Above: Mid-battle and things are getting interesting as opposing lines come up and cavalry engagements cross back and forth over the center.  A sequence of mirrored events occurred when Protestant Reiters fruitlessly chased the Imperial Croats and the Imperial "Blue" Cuirassiers could not engage some Protestant Reiters who also chose discretion as the better part of valor. 

Above left: The expert German Musketeers come up to shore up the Imperial center. Above right: Protestant dragoons dismount and prepare to support with fire.

Above: Deeper into the game and the back-and forth continues.  Both sides have bounced each other back from the objectives.  Still a dead tie. The kill rings indicate empty muskets (if you're looking closely).

When game night ended, it was a dead tie as far as victory points went. Even my clever tiebreaker mechanic did not produce a decision.  Both sides agreed, however, that the Imperials had taken more lumps and probably would not prevail were the game to go on for a few more turns.  Thus, we called it "advantage" Protestants by mutual consent.  I would like to thank the players and in particular Rob, who wins the good sportsmanship award for  maintaining his good attitude in the face of an awful run of luck. Although I will have six players at the Huzzah! convention, I would say that I'm comfortable with the play balance based on this four-player version.  This game also gave me the chance to exercise the system before the convention to ensure that it will run smoothly there.

If you're in the New England region and going to be at Huzzah! on Saturday morning, drop by the table and say hello.


  1. All handsome looking games, Ed! Your TYW rules must be very well tuned after ten years of trials by fire. Say, what is the story with the die being carted around in a wagon? Was that casualty of war? A fresh supply? Enquiring minds want to know!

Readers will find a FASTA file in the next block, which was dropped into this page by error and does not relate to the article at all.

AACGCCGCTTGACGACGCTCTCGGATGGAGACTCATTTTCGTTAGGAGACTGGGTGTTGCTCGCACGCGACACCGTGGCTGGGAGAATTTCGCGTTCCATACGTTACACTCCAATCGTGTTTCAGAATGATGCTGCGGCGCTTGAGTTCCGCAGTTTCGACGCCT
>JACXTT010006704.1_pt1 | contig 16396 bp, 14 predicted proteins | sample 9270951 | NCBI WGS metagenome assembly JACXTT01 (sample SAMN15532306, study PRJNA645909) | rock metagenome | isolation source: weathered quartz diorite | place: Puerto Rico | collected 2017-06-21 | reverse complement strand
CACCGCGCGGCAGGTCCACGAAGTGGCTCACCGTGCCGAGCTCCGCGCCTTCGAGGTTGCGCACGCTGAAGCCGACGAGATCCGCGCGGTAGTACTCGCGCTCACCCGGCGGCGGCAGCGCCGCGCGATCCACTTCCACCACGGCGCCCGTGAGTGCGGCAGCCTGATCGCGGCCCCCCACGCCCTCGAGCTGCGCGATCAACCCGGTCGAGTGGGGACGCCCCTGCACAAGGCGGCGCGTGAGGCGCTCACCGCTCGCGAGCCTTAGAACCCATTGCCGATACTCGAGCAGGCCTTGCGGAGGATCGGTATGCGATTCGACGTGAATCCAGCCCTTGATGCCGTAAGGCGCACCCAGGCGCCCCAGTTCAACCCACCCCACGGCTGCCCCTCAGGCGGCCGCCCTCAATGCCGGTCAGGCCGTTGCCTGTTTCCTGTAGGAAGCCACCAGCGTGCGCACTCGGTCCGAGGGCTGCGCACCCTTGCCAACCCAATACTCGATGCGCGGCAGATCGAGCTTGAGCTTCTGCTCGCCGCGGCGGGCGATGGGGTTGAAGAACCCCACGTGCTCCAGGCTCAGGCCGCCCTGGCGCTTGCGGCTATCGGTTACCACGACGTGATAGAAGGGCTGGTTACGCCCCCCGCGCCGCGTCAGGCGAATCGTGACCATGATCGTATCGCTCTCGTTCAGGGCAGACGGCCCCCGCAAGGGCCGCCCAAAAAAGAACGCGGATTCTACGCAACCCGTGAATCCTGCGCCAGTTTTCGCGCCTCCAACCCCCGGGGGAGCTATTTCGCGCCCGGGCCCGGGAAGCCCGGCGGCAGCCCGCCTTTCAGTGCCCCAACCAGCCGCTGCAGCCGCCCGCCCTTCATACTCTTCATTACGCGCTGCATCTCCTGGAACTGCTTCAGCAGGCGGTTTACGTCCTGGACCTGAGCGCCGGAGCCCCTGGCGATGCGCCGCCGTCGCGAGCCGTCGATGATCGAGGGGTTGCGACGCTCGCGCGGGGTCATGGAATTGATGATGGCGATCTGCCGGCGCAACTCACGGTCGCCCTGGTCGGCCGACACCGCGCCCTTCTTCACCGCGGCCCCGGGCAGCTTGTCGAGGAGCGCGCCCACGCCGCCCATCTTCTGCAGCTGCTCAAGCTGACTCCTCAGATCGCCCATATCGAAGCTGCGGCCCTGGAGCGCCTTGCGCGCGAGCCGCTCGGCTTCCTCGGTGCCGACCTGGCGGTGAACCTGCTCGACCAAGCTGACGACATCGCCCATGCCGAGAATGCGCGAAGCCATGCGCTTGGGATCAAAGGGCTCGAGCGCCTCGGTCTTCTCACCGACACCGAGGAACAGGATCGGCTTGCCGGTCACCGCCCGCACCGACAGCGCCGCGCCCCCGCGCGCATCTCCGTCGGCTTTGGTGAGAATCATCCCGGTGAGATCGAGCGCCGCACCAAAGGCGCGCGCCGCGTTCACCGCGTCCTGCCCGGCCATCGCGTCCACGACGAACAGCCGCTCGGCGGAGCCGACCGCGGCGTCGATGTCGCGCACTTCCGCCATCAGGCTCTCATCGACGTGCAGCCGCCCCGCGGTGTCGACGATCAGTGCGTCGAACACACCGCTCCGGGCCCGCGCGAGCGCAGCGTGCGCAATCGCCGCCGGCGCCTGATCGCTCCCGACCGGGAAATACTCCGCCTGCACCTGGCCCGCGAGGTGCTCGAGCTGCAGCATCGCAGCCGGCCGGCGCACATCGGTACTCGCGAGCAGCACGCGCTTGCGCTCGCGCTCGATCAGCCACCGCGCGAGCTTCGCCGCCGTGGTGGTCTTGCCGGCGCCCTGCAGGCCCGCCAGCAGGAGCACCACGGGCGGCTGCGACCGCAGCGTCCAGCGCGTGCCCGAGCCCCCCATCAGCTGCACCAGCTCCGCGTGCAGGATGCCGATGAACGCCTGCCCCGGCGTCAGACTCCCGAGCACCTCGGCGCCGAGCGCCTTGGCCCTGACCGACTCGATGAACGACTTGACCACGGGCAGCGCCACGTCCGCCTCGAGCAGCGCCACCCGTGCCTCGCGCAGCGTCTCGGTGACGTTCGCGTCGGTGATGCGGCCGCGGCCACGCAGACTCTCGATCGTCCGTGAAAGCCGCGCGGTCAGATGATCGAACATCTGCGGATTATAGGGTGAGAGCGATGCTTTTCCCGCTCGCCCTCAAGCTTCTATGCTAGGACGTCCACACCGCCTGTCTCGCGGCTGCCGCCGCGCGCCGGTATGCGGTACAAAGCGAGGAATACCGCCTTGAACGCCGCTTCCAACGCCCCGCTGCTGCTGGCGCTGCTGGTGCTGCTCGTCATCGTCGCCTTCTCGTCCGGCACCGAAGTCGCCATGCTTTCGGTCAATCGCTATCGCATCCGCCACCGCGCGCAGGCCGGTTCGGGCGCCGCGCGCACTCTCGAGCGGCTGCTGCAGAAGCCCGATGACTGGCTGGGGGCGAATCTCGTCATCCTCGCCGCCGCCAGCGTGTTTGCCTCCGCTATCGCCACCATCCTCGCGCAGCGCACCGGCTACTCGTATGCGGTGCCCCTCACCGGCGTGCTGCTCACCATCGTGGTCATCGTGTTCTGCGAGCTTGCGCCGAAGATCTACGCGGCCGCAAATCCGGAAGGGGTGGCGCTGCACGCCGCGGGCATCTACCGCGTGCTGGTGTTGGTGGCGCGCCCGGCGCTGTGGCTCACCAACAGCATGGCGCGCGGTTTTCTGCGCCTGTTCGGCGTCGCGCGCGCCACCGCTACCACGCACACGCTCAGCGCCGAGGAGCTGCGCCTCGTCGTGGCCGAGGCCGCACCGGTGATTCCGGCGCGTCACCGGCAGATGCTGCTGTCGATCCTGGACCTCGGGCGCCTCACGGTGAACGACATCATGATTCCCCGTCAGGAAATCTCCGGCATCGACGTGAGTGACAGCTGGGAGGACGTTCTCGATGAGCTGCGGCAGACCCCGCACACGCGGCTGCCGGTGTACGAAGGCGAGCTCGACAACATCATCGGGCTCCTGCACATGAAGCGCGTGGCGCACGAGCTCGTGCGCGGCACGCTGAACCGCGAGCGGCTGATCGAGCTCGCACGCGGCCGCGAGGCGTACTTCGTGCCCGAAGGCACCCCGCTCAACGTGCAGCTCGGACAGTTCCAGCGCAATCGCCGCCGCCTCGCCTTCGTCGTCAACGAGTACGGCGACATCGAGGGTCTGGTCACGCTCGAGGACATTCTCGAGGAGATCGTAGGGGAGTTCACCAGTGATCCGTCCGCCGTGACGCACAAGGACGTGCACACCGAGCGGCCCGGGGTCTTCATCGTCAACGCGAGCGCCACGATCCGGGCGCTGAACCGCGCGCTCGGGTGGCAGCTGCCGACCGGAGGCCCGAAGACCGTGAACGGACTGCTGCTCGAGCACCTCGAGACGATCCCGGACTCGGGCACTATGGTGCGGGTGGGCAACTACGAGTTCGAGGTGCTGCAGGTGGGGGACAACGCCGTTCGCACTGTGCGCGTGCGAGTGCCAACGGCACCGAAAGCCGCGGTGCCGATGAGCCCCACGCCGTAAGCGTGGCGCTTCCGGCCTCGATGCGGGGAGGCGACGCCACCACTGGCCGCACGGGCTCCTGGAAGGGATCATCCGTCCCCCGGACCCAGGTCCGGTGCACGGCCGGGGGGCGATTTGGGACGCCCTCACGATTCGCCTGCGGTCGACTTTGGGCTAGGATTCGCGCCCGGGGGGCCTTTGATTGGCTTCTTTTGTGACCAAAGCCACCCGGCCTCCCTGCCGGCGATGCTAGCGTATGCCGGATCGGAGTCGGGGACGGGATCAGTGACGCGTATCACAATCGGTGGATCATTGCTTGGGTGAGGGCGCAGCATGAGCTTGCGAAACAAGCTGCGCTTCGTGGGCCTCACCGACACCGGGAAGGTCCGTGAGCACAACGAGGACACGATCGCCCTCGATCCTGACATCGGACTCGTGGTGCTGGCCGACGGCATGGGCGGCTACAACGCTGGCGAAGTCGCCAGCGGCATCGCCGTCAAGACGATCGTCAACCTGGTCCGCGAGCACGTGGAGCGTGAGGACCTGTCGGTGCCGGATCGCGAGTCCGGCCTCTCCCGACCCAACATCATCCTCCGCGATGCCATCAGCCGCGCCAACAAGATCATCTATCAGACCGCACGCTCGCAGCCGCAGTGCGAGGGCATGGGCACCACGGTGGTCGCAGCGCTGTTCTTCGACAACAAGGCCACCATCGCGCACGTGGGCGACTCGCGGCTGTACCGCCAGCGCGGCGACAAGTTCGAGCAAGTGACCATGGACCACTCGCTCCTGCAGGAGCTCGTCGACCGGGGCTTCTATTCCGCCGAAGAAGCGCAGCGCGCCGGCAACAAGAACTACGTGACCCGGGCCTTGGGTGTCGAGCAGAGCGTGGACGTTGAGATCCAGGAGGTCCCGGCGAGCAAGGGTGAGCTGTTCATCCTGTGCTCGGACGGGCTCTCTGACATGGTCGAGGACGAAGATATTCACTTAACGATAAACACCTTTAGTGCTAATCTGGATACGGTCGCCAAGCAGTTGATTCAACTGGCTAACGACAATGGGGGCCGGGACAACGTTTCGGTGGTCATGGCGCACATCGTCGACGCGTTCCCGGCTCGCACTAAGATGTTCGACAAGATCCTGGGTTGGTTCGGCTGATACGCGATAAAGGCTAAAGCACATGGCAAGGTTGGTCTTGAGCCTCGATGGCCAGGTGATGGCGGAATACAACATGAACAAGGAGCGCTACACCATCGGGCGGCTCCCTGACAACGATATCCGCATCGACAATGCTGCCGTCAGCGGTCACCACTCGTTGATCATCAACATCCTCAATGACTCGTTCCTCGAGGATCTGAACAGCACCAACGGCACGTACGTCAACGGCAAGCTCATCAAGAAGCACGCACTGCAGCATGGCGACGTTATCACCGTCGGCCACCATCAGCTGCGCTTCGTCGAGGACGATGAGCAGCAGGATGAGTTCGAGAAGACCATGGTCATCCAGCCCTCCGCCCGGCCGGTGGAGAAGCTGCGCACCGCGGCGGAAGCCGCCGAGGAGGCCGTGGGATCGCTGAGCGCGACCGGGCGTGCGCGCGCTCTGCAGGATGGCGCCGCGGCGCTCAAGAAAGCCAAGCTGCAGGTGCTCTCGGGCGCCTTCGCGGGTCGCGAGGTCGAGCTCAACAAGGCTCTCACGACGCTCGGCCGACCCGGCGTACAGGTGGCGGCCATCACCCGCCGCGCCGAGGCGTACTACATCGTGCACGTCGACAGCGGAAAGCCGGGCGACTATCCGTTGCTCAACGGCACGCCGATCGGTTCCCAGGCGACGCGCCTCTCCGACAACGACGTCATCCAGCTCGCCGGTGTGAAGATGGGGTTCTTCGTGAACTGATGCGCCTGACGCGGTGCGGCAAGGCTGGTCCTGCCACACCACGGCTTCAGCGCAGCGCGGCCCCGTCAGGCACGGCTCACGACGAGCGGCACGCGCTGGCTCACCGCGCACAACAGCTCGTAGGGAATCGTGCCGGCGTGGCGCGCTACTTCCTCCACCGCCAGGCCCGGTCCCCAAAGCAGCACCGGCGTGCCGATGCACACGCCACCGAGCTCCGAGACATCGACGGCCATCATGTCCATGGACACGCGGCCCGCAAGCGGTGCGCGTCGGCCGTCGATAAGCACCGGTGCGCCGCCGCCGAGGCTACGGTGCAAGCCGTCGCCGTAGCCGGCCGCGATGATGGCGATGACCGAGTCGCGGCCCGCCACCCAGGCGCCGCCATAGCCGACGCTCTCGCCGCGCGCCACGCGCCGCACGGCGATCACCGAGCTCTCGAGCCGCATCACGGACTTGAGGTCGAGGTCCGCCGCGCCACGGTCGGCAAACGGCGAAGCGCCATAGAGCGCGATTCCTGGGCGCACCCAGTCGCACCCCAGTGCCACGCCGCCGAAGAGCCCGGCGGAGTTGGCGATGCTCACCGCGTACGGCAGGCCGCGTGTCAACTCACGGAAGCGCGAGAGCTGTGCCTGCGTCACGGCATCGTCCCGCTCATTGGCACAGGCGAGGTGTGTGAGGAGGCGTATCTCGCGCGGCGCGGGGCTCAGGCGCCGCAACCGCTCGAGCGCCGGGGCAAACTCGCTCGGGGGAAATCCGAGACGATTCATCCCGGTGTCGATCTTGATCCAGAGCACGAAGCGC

1. Thanks, Jonathan. Yes, I think that at this stage it's safe to say that the rules have been well proofed and are mechanically sound, meaning that there are no holes. Now I need to produce the rules to go with the player references.

      The red dice were used to mark objectives (one pip for one point, two for two). I'm not sure how the one wound up out of the wagon and the other inside--I would call that "casualty of war". One fun thing about this scenario is that the objectives can be dragged about (didn't happen in this game). So once a side gets one, there is the spectacle of it being pulled 6" at a time to put it out of reach of the other side.

  2. STAND and ADMIRE...these splendid games...and additions on the pictures...great!

    1. Thanks, Phil, I very much admire what you do with graphics and pictures on your blog, too!

  3. Loverly stuff, Ed! I am jealous that you have fallen into yet another group of Historically minded individuals with some fabulous collections on the table! Looking forward to your Smalle Warre rules.


    1. Thanks, John, I hope to use the momentum from the Huzzah! convention to get these into shape to share. I agree that it is a happy circumstance that has allowed me to go from one good gaming situation to another.

  4. Lovely looking game Ed. Sorry I wasn't feeling well enough to attend.


    1. Hi AJ, Missed you on game night and heard that you were down. Hope you're up and with us soon!